Genome-wide association studies (GWASs) indicate that single-nucleotide polymorphisms in the CACNA1C and ANK3 genes increase the risk for bipolar disorder (BD). The genes influence neuronal firing by modulating calcium and sodium channel functions, respectively. Both genes modulate γ-aminobutyric acid–transmitting interneuron function and can thus affect brain regional activation and interregional connectivity.
To determine whether the genetic risk for BD associated with 2 GWAS-supported risk single-nucleotide polymorphisms at CACNA1C rs1006737 and ANK3 rs10994336 is mediated through changes in regional activation and interregional connectivity of the facial affect–processing network.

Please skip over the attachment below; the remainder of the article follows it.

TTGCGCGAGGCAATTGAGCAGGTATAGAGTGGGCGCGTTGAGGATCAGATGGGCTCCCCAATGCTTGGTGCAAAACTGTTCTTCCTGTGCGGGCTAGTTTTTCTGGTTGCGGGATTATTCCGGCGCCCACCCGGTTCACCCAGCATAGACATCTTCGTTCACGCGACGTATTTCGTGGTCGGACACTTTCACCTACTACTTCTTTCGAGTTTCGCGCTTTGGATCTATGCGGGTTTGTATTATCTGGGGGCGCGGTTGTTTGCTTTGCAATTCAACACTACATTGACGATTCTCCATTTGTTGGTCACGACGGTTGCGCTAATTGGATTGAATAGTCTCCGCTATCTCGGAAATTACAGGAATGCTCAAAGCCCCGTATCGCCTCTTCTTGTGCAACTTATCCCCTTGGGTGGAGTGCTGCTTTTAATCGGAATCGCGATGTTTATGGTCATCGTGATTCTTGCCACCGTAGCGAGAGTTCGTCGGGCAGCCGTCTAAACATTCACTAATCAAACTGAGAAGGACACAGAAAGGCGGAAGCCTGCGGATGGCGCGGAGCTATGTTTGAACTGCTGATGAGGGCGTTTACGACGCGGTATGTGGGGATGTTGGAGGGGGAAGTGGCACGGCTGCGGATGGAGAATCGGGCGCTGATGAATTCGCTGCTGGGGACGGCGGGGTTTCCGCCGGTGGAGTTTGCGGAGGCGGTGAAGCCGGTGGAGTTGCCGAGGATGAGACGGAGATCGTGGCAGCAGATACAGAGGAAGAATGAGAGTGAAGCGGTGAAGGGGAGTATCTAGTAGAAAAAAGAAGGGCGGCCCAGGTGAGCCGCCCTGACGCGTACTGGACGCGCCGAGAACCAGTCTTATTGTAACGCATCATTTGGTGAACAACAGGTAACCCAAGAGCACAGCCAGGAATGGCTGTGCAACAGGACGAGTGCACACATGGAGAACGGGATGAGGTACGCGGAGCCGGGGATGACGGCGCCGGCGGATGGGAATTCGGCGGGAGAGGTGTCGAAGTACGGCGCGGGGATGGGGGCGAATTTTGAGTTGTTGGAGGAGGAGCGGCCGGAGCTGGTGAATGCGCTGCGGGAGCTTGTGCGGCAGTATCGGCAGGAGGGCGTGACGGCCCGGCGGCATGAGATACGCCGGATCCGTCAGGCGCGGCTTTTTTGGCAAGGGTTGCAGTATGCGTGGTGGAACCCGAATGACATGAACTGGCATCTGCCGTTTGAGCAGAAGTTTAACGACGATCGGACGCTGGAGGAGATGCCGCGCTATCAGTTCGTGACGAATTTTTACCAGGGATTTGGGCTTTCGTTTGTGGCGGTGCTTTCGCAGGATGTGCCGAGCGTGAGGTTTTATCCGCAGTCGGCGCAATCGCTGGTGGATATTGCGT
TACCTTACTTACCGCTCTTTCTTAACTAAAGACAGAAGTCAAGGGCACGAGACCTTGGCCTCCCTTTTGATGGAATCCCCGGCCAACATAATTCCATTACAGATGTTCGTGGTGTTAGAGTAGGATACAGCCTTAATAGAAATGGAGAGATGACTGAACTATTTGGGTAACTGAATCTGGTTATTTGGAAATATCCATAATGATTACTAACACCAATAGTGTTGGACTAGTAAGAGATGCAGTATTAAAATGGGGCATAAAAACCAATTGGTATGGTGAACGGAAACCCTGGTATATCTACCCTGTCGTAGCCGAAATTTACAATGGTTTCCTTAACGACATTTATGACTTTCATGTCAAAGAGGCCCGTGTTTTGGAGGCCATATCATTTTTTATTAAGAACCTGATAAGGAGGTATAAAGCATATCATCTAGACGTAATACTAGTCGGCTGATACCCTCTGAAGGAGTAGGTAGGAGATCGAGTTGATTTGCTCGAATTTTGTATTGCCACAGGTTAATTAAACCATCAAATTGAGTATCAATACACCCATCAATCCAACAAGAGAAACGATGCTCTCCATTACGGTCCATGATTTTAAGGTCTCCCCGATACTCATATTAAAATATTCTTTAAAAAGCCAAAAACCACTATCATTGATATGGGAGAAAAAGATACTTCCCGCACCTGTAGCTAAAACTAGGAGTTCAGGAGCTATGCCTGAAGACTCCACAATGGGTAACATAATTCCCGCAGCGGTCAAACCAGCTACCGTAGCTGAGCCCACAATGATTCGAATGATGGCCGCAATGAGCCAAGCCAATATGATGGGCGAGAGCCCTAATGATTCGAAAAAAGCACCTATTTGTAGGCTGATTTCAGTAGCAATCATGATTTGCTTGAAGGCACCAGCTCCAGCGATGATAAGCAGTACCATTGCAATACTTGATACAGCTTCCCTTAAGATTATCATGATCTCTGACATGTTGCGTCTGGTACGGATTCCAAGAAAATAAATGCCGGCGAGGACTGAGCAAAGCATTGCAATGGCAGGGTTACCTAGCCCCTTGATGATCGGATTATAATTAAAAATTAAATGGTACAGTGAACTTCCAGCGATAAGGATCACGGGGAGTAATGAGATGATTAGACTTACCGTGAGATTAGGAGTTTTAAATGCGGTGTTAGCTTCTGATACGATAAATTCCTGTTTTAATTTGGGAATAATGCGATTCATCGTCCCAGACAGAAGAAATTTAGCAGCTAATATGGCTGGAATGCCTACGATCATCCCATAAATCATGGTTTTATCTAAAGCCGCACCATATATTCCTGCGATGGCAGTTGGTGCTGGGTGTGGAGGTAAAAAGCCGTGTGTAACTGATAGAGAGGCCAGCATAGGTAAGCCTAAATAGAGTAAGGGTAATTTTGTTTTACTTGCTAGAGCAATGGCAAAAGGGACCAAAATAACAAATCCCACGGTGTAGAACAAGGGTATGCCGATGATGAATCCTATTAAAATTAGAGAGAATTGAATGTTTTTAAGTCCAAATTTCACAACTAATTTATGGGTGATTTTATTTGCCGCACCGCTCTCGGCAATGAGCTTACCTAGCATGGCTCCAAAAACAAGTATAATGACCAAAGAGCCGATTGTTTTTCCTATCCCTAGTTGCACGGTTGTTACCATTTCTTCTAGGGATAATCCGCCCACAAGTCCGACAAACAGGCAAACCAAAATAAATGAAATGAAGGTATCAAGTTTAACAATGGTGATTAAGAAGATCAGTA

Design, Setting, and Participants
Cross-sectional functional magnetic resonance imaging study at a research institute of 41 euthymic patients with BD and 46 healthy participants, all of British white descent.
Main Outcomes and Measures
Blood oxygen level–dependent signal and effective connectivity measures during the facial affect–processing task.
In healthy carriers, both genetic risk variants were independently associated with increased regional engagement throughout the facial affect–processing network and increased effective connectivity between the visual and ventral prefrontal cortical regions. In contrast, BD carriers of either genetic risk variant exhibited pronounced reduction in ventral prefrontal cortical activation and visual-prefrontal effective connectivity.
Conclusions and Relevance
Our data demonstrate that the effect of CACNA1C rs1006737 and ANK3 rs10994336 (or genetic variants in linkage disequilibrium) on the brain converges on the neural circuitry involved in affect processing and provides a mechanism linking BD to genome-wide genetic risk variants.